“There’s a lot of opportunities through forestry at UAM mostly through the Forestry Club.” Head said, “we get to do all the events with timber sports conclave, going and competing against all the schools across the Southeast and various lumberjack sports events and technical events.” This year the team traveled to Ruston, Louisiana, where they took seventh overall, fourth in the technical events. The event seems bring a bond among the 13 team members. Head was recently elected president of the Arkansas Forestry Club for the 2023-24 school year. Head said, “ I also got the chance to go to Baltimore, MD, for the Society of American Foresters National Convention.” While in Baltimore Head met some of the top movers and shakers in the organization. The CEO of Society of American Foresters Terry Baker came to the UAM campus and just wanted to check it out. Before the Baltimore convention Baker reached out to Head about becoming a student executive representative for District 9, of the Midwest area. “And so, not only did I get to go to the SAF Convention to do quiz bowl and represent UAM there but also I get to represent UAM on a national level,” said Head.
Head landed a high-level internship with Weyerhaeuser in 2022, which she said the scholarship probably helped her in the selection process. Shylee shadowed a Silviculture Forester for Weyerhaeuser last year and will be doing an internship with a harvest manager with Weyerhaeuser this year.
Head said, “It was really interesting to go in and see how best management practices come into play in the field.” She added, “It’s really nice to go see all the things that I’ve learned in the classroom being applied to the practical world in the field.”
Head says that while the forestry business is large worldwide, she says it seems everyone knows everyone. While at the conclave, she met forestry students from Virginia, Florida, Georgia, Mississippi State, some of whom she encountered again at Weyerhaeuser. Head says it’s like an interconnected, tightly knit community in forestry. Shylee is excited about the career paths in front of her and said the prospectus for forestry majors looks good.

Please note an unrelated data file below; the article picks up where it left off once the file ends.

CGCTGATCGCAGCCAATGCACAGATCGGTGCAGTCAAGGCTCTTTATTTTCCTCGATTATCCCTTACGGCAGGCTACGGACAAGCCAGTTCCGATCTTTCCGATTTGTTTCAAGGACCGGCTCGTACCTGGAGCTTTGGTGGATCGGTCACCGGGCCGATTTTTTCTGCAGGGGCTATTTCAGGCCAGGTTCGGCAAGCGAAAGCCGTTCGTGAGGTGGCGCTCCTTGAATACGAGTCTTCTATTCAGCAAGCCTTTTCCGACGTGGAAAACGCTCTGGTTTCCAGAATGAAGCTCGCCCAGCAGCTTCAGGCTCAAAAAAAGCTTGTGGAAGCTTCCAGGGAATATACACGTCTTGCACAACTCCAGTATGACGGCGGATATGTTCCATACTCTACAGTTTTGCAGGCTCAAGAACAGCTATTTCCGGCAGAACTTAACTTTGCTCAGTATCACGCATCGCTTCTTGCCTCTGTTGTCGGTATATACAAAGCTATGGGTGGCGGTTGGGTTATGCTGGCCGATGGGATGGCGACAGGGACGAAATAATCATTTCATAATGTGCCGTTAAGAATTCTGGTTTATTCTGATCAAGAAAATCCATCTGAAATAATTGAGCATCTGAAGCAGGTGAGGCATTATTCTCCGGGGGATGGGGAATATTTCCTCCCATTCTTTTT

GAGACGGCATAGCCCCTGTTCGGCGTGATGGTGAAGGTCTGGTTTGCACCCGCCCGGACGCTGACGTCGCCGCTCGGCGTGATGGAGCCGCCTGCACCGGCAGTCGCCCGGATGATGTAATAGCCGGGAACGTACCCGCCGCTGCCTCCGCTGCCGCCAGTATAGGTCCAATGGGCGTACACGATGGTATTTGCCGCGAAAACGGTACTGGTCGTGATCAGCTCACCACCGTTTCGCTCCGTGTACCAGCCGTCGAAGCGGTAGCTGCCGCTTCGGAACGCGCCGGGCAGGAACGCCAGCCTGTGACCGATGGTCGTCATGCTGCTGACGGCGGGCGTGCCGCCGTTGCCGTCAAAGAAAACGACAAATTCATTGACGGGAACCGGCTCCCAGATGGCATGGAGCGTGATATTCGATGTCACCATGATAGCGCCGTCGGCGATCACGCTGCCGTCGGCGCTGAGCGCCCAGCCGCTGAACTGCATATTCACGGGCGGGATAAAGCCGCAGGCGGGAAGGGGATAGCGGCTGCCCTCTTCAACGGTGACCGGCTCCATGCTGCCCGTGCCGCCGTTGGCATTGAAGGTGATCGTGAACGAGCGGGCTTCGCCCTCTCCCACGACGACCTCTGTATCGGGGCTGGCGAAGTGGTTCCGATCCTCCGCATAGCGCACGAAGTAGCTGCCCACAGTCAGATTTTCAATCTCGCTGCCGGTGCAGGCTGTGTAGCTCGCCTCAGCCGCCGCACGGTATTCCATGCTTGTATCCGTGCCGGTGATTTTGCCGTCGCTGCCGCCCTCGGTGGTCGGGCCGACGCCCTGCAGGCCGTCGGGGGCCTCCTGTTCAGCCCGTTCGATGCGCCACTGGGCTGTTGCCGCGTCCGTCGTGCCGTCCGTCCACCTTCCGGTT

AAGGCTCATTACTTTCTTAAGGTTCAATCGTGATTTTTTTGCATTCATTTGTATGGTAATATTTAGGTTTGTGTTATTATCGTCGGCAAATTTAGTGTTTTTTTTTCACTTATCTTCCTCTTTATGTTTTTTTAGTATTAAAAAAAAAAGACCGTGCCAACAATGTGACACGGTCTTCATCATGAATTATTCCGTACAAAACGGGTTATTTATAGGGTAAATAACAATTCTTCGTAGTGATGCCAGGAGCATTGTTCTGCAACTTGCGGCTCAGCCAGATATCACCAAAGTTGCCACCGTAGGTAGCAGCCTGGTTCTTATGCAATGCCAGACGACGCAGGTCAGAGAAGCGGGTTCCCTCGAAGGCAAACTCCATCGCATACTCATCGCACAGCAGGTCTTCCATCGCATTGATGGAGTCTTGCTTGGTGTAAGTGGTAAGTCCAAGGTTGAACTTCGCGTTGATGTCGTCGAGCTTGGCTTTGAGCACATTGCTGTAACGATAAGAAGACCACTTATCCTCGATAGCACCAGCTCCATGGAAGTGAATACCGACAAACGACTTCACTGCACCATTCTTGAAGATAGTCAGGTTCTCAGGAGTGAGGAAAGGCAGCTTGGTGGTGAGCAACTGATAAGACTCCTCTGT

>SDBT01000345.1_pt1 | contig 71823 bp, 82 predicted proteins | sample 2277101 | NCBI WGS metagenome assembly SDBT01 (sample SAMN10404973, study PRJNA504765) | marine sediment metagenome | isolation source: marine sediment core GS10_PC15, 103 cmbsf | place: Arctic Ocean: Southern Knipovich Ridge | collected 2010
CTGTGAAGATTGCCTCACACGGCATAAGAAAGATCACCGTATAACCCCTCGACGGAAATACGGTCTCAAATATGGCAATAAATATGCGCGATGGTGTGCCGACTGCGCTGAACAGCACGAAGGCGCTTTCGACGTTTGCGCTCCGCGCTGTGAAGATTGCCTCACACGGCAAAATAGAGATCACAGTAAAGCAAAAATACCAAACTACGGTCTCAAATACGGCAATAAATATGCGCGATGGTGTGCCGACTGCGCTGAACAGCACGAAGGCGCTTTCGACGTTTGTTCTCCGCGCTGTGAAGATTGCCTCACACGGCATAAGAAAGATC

Foresters for the Future Scholarship Application Period Open Through June 15, 2023
The application process is currently open for the 2023 Arkansas Foresters for the Future scholarship award. Applications will be accepted through June 15. Students interested in the scholarship can find more information on the UAM website at uamont.edu/academics/CFANR/forestersforthefuture.html.
About the College of Forestry, Agriculture and Natural Resources and the Arkansas Forest Resources Center
The College of Forestry, Agriculture and Natural Resources, and the Arkansas Forest Resources Center, a University of Arkansas System Center of Excellence, brings together interdisciplinary expertise through a partnership between the University of Arkansas at Monticello and the University of Arkansas System Division of Agriculture. The College and Center are headquartered at the University of Arkansas at Monticello campus, but their programs range statewide with the mission of developing and delivering teaching, research, and extension programs that enhance and ensure the sustainability and productivity of forest-based natural resources and agricultural systems. Academic programs are delivered by the College of Forestry, Agriculture, and Natural Resources through the University of Arkansas at Monticello. Through the University of Arkansas System Division of Agriculture, research is administered by the Arkansas Agricultural Experiment Station, and extension and outreach activities are coordinated by the Arkansas Cooperative Extension Service.
The University of Arkansas at Monticello and the University of Arkansas System Division of Agriculture offer all of their programs to all eligible persons without regard to race, color, sex, gender identity, sexual orientation, national origin, religion, age, disability, marital or veteran status, genetic information, or any other legally protected status, and are Affirmative Action/Equal Opportunity Employers.
About the Division of Agriculture
The University of Arkansas System Division of Agriculture’s mission is to strengthen agriculture, communities, and families by connecting trusted research to the adoption of best practices. Through the Agricultural Experiment Station and the Cooperative Extension Service, the Division of Agriculture conducts research and extension work within the nation’s historic land grant education system.
The Division of Agriculture is one of twenty entities within the University of Arkansas System. It has offices in all seventy-five counties in Arkansas and faculty on five system campuses.
The University of Arkansas System Division of Agriculture offers all its Extension and Research programs and services without regard to race, color, sex, gender identity, sexual orientation, national origin, religion, age, disability, marital or veteran status, genetic information, or any other legally protected status, and is an Affirmative Action/Equal Opportunity Employer.